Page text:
Dr Myhill and the MCS crowd have been warning about - and detoxing - Bisphenol A and VOCs for many years, and the whole thing has been shunned by mainstream science all that time. MCS is still not an accepted theory or diagnosis. It's nice to know the whole thing has now at long last been proved correct on all the major chemical fronts - all the main toxins have at last been shown to be toxic in the real world in humans, and to have adverse health effects in the real world - but unfortunately they've also been 'proved safe' by experiments on mice, so whether this will get us anywhere remains to be seen...does Wessely have studies planned that fail to confirm it all I wonder?...

Non-stick chemical linked to thyroid disease

A chemical used in non-stick pans and water resistant fabrics has been linked to a common disease that affects the metabolism of the body.

By Richard Alleyne, Science Correspondent
Published: 7:30AM GMT 21 Jan 2010

Researchers have found that higher concentrations of the compound perfluorooctanoic acid (PFOA) in the blood correlates with up to double the rates of thyroid disease.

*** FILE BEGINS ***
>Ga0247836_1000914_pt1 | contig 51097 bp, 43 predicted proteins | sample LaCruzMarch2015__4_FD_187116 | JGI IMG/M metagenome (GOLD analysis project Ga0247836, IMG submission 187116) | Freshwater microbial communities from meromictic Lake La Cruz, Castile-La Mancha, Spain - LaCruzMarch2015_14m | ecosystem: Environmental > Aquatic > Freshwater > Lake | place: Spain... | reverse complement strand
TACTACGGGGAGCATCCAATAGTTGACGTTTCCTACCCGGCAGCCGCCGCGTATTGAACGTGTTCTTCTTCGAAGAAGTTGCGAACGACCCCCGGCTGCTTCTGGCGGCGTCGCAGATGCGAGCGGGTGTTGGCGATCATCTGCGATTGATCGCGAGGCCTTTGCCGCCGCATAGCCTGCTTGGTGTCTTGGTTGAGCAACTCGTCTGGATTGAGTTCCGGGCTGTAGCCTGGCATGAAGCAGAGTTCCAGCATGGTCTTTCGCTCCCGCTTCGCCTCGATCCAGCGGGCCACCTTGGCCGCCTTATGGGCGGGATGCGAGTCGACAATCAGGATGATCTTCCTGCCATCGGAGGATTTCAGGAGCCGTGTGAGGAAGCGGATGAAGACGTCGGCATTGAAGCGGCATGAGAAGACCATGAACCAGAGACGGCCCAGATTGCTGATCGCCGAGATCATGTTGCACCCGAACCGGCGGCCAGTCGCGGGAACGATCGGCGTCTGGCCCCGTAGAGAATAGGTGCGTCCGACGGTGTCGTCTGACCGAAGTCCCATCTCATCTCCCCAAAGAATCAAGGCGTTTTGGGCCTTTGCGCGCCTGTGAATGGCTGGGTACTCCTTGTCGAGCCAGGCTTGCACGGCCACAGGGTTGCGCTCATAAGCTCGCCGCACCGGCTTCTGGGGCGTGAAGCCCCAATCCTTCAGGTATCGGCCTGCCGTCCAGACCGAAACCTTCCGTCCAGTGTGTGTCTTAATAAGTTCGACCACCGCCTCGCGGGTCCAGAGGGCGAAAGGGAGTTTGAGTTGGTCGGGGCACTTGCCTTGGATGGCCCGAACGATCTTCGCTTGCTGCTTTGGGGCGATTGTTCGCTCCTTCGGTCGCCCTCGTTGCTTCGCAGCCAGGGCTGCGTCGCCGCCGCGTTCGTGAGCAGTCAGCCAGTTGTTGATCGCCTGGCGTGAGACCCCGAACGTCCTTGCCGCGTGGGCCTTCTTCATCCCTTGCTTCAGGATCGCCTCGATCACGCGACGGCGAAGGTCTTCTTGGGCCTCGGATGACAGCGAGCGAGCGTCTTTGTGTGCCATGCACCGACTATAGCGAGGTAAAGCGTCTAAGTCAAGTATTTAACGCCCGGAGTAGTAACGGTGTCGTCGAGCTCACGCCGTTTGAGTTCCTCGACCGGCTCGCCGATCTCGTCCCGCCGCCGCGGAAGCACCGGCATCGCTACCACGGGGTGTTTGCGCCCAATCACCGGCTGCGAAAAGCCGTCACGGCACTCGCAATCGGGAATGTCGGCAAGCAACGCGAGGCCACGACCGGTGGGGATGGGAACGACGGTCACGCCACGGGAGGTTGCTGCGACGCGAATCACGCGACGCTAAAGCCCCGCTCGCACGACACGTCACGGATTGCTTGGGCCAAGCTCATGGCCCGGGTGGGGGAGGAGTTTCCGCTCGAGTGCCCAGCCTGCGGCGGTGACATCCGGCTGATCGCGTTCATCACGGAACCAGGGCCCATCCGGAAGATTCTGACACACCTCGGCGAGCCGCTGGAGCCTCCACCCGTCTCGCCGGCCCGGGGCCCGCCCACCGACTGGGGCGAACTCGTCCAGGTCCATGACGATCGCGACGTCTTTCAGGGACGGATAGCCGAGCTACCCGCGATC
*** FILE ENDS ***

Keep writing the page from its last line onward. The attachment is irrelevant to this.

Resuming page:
The findings, although not conclusive proof of a link, do raise concerns over the use of the ubiquitous chemical in households and factories.

Professor Tamara Galloway, the studys senior author at the University of Exeter, said: Our results highlight a real need for further research into the human health effects of low-level exposures to environmental chemicals like PFOA that are ubiquitous in the environment and in peoples homes.
"We need to know what they are doing.
Thyroid disease is a common condition that affects around one in 50 women and up to one in a 1000 men at one time in their lives. It is particularly associated with ageing.
An overactive or under-active thyroid can have significant affects on heart rate, body temperature and many other body functions, including metabolism, reproduction, digestion and mental health.
PFOA is a very stable man-made chemical used to repel heat, water, grease, and stains.
It is used during the process of making common household and industrial items including nonstick pots and pans, flame-resistant and waterproof clothing, carpets, sofas and curtains.
There have long been suspicions that PFOA concentrations might be linked to changes in thyroid hormone levels. Now this latest study seems to back up those suspicions.
A study by the University of Exeter and the Peninsula Medical School it shares with the University of Plymouth, for the first time links thyroid disease with human exposure to perfluorooctanoic acid (PFOA).
The study, published in the journal Environmental Health Perspectives, involved 3966 adults aged 20 and older whose blood serum was sampled between 1999 and 2006 for PFOA.